Swearing blitz is welcomed

0
Have your say

THERE is some division over whether it is right for the police to spend time handing out fines to people who swear in a South Yorkshire town centre.

But we are in no doubt that this is a long-overdue initiative which could have far-reaching consequences.

While some will argue that the police ought to be finding more important things to chase up, there is a strong argument that this idea has come from the grassroots and represents genuine concerns among the general public.

There can be no better reason to give priority to anything than this.

Bad language is greatly offensive to many people and, sadly, it is becoming more commonly used by an ever-growing circle of people.

We believe that by reminding people that this is unacceptable then it will go some way to restoring a degree of civility within our communities.

And if it takes one or two fines to drive home this lesson, then so be it.

Health staff now feeling let down

THE haste with which health service managers in Sheffield told 200 staff aged over 65 that they must step down this autumn cannot be totally coincidental. For the letters were distributed just a week before the national default retirement age was scrapped.

To any casual observer, it seems that this development in Sheffield was rushed through to avoid being restricted by incoming legislation. To do so is little more than a slap in the face for staff who do not want to retire but who now feel let down by their employers.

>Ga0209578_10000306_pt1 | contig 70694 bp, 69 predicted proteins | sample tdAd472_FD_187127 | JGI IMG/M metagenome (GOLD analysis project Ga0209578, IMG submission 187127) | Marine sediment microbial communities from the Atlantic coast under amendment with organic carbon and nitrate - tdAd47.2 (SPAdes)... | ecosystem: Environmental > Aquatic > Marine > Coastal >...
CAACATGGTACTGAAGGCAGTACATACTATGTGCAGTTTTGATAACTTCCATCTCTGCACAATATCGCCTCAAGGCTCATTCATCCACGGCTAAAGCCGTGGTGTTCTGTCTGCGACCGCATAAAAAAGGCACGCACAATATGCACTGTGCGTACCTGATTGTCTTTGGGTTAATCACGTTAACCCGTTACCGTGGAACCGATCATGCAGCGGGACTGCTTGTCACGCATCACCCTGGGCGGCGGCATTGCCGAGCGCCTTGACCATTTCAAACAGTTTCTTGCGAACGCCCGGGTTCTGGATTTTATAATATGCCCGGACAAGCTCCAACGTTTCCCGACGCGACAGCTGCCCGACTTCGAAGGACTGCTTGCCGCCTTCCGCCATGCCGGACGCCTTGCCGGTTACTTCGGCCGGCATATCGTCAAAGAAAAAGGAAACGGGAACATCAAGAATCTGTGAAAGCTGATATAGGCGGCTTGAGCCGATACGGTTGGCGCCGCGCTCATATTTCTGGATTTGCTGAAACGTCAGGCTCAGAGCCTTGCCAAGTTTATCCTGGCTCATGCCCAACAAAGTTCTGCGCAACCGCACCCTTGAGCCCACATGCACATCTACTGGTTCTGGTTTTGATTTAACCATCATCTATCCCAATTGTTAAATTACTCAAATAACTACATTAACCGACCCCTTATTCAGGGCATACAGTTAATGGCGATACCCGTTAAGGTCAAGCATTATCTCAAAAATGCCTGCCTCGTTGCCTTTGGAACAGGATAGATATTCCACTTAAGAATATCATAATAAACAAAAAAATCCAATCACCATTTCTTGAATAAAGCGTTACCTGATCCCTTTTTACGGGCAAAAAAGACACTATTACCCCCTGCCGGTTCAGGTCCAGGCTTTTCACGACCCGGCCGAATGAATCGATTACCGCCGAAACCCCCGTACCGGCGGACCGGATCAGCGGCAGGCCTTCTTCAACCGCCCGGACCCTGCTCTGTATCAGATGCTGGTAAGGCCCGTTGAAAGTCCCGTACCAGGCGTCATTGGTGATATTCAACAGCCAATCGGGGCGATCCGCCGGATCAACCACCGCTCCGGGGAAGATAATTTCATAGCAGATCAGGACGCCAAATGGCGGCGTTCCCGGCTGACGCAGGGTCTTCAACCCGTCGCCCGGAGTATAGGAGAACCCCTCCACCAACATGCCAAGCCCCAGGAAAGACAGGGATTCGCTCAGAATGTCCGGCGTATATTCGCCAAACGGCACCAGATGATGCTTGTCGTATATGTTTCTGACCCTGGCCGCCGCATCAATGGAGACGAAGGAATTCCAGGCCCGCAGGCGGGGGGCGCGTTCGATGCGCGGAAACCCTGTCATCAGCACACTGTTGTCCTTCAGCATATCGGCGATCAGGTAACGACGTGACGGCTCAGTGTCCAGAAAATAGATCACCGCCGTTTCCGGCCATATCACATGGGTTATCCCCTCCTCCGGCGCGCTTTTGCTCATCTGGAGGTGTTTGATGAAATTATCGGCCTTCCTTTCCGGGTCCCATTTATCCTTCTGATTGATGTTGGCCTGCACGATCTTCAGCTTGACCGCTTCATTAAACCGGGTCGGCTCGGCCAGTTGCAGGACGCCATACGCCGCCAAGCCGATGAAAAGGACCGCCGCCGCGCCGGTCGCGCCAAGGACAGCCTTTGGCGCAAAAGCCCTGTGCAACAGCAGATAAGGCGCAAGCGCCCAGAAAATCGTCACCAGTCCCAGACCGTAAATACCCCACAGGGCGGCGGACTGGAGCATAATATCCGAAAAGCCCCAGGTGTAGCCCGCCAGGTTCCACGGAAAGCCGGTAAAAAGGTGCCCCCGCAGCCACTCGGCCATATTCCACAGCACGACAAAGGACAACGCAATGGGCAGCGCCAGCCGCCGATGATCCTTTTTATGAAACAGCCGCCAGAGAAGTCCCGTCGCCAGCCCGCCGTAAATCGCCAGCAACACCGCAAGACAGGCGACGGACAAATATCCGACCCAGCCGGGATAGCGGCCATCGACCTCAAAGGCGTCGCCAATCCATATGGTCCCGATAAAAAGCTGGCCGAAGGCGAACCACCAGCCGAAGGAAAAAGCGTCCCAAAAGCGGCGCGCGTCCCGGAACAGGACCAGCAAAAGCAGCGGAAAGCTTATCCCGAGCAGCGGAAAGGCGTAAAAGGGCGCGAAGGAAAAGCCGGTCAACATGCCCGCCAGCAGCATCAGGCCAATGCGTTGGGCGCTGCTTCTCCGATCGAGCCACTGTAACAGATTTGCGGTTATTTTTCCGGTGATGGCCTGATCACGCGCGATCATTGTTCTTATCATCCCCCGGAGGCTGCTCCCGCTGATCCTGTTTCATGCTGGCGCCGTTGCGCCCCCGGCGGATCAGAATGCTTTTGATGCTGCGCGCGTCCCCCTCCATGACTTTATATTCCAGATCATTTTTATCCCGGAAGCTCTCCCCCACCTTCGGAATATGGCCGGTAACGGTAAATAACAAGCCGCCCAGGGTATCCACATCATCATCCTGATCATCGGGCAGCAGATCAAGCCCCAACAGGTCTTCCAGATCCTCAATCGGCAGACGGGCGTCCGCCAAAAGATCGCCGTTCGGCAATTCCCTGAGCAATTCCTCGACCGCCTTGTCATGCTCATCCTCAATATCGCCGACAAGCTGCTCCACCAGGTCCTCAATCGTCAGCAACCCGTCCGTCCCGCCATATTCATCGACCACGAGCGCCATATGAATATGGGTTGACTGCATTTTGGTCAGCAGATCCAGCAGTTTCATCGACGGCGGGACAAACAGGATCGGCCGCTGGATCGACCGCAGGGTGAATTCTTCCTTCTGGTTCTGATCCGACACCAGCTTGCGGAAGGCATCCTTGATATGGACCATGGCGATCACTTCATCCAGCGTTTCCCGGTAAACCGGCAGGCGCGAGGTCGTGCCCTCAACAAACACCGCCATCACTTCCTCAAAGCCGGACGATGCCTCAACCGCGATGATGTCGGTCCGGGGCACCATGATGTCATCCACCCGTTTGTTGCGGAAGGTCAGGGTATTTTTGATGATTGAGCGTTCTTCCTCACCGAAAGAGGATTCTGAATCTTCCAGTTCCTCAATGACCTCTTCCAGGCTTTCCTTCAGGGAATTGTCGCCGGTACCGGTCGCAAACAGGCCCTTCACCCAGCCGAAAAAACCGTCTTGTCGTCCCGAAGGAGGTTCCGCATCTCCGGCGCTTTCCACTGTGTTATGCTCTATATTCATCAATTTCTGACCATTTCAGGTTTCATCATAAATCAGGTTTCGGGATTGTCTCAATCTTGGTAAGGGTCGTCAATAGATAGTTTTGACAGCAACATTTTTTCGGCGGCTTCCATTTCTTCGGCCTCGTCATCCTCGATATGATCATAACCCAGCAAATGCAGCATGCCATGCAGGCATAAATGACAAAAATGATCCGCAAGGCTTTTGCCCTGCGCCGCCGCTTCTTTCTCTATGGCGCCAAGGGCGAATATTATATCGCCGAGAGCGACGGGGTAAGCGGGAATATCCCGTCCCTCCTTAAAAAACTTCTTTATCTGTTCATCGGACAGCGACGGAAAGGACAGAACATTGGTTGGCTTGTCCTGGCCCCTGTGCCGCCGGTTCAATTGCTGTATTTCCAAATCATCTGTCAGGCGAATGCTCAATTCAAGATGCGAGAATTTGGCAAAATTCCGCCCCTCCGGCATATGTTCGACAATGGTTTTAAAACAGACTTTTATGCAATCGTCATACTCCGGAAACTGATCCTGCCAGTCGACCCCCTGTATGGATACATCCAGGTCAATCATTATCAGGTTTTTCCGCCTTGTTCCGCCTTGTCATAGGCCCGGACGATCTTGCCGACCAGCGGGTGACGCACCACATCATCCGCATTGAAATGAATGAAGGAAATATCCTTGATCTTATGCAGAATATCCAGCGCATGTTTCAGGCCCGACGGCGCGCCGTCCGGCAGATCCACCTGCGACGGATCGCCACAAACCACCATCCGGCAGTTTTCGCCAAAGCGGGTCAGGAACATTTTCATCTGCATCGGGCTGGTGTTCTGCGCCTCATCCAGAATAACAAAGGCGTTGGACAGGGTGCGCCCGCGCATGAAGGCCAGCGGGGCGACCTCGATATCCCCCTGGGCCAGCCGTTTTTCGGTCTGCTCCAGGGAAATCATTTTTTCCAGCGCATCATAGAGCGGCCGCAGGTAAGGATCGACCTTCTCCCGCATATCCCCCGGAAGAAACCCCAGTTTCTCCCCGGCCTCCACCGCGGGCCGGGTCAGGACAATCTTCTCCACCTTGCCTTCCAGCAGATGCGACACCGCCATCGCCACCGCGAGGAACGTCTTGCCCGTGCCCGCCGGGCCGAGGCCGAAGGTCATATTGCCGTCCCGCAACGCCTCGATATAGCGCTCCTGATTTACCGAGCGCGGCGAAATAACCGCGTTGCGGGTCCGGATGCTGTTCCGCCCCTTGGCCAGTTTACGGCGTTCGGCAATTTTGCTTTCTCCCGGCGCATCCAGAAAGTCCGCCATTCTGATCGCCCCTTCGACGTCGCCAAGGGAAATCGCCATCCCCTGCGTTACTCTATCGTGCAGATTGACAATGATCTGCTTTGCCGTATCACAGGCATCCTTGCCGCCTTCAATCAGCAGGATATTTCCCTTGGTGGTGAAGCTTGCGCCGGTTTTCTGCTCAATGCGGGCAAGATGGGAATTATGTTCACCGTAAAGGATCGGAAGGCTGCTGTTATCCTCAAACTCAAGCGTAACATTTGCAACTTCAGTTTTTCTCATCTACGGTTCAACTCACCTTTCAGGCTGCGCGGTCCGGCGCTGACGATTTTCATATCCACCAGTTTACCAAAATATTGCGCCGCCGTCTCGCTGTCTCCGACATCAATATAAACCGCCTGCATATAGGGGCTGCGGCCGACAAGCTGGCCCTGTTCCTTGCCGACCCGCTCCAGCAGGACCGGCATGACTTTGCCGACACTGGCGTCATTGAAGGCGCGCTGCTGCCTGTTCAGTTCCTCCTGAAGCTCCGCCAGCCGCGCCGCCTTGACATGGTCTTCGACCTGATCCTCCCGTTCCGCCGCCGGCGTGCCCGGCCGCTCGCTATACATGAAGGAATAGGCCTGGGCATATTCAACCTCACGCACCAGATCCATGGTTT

The legislation was brought in for good reason and it is unseemly for a publicly-funded body to issue dismissal notices in this manner.

We appreciate the argument that the service needs to adhere to its policies. But these were made redundant within days of these letters being sent. That leaves 200 people feeling they were outmanoeuvred by an employer whose consideration for its individual members of staff is brought into question.

Rite of passage

HARD-pressed motorists are heading for more woes as the South Yorkshire Passenger Transport Executive applies for a share of Government cash for more bus priority lanes, once more side-lining private cars. The main aim is to improve bus services in certain areas to make them more attractive to young people and to discourage them from using private transport. But we feel that this whole scheme is another worthy idea doomed to failure. Young people are eager to get behind the wheel as soon as they are old enough to drive because it is not only a convenient way to get about, but it is also a rite of passage. And to change that attitude would need more than a more regular bus service.